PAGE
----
Done by pinching your nostrils and swallowing. As you pinch your nostril or block them by the skirt of your diving mask skirt, simply swallow. Swallowing is the body natural way to open the eustachian tubes and therefore you are not forcing them open. As you have your nostrils closed and the when you swallow the tongues movement it compresses air against the tubes open. As they open the air flows to the middle ear.


A small note is that no one method is right for all divers, practice different techniques, and see what works best for your self personally. If you find you have difficulty equalizing during dives, we would recommend mastering several techniques. Maybe during your diving, you may need to try more than one method in order to comfortably and safely equalize. Some techniques are quite difficult to master, but unlike most diving skills, ear equalization is one skill you can practice anywhere. As alot of techniques require throat muscle use, we here at aurora wetsuits found that practicing in front of a mirror is very beneficial. This allows you to see the muscle movement and what is actually happening while doing each technique. Making it more understandable and visual.


Our tips for easy equalizing ears underwater


Listen for the "click"

Before your dive make sure that when you swallow you hear a faint "click" or "pop" in your ears. This is a good pretest that can give you an indication that your Eustachian tubes are able to open and allow for equalization. The day of your dive, practice your equalizing technique, this helps to reduce the chance of a block early on a descent. Also, another tip is to chew gum between dives and has been seen to reduce blockages on subsequent dives.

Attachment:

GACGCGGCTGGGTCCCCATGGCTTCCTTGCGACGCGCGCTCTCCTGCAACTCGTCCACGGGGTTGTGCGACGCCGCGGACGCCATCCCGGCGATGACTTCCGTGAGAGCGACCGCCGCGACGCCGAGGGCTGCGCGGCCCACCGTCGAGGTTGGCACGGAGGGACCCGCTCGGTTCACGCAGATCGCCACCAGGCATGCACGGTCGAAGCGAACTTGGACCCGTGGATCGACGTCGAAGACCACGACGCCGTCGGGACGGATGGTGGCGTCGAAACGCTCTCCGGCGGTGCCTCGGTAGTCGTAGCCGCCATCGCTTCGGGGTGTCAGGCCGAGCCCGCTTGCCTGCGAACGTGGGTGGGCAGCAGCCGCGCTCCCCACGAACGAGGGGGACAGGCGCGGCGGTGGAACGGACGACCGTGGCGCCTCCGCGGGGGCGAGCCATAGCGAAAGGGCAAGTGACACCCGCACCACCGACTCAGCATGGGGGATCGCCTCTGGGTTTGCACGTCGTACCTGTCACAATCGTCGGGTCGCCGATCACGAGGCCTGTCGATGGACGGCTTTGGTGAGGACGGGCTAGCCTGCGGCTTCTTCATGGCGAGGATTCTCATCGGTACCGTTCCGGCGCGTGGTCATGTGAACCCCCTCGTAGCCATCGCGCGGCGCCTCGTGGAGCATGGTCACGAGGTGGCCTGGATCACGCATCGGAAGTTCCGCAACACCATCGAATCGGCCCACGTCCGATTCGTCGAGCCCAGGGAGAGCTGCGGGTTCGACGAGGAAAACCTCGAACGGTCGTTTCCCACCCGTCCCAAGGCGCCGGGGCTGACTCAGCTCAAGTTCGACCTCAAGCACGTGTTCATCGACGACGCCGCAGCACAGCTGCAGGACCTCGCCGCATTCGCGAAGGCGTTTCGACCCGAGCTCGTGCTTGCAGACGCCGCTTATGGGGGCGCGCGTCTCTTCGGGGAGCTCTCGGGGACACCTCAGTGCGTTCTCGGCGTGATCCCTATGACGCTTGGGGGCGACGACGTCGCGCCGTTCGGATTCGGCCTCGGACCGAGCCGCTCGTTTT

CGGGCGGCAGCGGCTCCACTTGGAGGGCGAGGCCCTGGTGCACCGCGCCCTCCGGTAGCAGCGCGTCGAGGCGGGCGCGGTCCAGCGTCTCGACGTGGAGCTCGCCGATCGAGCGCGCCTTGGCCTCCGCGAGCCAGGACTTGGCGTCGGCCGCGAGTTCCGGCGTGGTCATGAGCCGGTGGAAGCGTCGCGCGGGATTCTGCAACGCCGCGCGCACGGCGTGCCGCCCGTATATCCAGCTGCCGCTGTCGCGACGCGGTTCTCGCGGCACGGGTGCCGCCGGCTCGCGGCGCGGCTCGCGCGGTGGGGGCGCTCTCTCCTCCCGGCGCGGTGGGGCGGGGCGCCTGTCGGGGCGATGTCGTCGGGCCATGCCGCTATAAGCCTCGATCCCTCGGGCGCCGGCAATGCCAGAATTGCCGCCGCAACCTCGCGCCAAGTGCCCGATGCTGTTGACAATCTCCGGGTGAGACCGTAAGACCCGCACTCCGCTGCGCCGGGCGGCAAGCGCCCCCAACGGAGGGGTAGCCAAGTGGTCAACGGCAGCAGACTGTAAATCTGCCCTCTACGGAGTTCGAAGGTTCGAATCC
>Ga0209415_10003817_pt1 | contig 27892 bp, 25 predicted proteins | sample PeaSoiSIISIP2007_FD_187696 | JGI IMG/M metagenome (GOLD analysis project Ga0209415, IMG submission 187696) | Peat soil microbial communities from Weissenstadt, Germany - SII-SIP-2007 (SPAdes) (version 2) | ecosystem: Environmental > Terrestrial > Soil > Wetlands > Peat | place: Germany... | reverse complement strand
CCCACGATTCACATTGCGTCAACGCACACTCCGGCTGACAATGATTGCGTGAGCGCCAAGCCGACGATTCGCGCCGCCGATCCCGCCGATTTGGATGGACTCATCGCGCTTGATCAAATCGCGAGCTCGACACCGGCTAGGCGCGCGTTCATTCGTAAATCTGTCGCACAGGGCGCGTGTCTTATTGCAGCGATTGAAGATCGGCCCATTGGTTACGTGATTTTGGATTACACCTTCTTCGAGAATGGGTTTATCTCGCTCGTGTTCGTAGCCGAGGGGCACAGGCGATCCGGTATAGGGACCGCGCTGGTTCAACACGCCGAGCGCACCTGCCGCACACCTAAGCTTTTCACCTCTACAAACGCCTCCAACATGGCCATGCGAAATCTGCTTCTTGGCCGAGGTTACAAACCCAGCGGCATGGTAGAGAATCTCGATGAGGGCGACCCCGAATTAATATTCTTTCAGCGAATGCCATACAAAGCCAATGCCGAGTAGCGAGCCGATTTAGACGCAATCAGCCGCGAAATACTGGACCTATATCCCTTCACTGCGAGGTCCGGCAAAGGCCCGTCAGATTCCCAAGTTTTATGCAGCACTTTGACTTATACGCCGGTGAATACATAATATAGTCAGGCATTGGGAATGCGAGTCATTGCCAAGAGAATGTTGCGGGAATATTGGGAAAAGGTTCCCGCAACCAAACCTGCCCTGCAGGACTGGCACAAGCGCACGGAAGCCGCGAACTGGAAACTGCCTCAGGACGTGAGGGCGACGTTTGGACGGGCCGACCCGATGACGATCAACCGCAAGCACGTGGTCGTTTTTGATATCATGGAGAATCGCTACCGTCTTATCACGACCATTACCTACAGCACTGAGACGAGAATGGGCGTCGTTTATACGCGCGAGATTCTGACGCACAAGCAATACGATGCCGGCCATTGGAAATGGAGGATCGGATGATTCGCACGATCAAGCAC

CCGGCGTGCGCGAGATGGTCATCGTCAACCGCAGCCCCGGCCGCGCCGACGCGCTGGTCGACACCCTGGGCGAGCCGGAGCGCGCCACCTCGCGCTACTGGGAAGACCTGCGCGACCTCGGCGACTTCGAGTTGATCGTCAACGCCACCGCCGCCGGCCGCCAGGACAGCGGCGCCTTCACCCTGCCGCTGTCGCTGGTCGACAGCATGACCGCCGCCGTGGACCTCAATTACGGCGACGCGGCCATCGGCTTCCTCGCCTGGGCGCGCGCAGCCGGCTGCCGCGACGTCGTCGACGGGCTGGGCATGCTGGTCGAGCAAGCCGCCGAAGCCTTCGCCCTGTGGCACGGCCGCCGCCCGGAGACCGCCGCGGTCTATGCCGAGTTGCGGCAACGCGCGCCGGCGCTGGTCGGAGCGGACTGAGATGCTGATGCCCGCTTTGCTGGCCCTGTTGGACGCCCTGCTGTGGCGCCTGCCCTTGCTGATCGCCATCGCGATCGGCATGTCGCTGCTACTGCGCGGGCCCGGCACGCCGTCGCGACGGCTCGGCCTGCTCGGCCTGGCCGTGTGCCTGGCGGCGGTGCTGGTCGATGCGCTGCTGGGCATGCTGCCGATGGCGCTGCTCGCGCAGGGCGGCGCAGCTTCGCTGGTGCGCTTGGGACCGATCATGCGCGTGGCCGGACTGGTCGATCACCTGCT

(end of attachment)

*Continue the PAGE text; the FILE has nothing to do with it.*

Descend feet first

As air will rise to the highest point, descending feet first increases the efficiency of equalization as air travels up your eustachian tube. Whilst liquid-like mucus will naturally work its way downwards. Studies have shown that a head down first descent requires around 50% more pressure in order to equalize using a Valsalva maneuver.


Lookup

As you look up the position of your neck naturally aids the opening of the eustachian tubes. Meaning an easier calmer descent.


Use a decent line

When descending if available, use the descent line if it allows. This way you control your descent much more by holding the line. Gives you more control of when and which depths you equalize while reducing the chance of rapid descent.


Stop if it hurts

If it hurts, stop! do not try to push through any pain. If you have pain this most likely means that your Eustachian tubes are locked closed from the increased difference in pressure. The only result by continuing will result in a barotrauma injury. Should you feel pain, stop! ascend slightly and try again to equalize.


Why we need to equalize our ears